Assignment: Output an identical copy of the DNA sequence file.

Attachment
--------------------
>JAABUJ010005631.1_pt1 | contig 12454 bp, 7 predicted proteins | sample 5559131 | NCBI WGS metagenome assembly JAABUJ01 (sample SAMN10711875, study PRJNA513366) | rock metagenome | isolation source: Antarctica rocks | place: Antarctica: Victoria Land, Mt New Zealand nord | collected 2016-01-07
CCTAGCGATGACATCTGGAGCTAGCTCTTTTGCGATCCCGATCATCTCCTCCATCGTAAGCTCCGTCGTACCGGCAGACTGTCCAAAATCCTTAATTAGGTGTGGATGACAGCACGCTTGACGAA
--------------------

>JAABUJ010005631.1_pt1 | contig 12454 bp, 7 predicted proteins | sample 5559131 | NCBI WGS metagenome assembly JAABUJ01 (sample SAMN10711875, study PRJNA513366) | rock metagenome | isolation source: Antarctica rocks | place: Antarctica: Victoria Land, Mt New Zealand nord | collected 2016-01-07
CCTAGCGATGACATCTGGAGCTAGCTCTTTTGCGATCCCGATCATCTCCTCCATCGTAAGCTCCGTCGTACCGGCAGACTGTCCAAAATCCTTAATTAGGTGTGGATGACAGCACGCTTGACGAA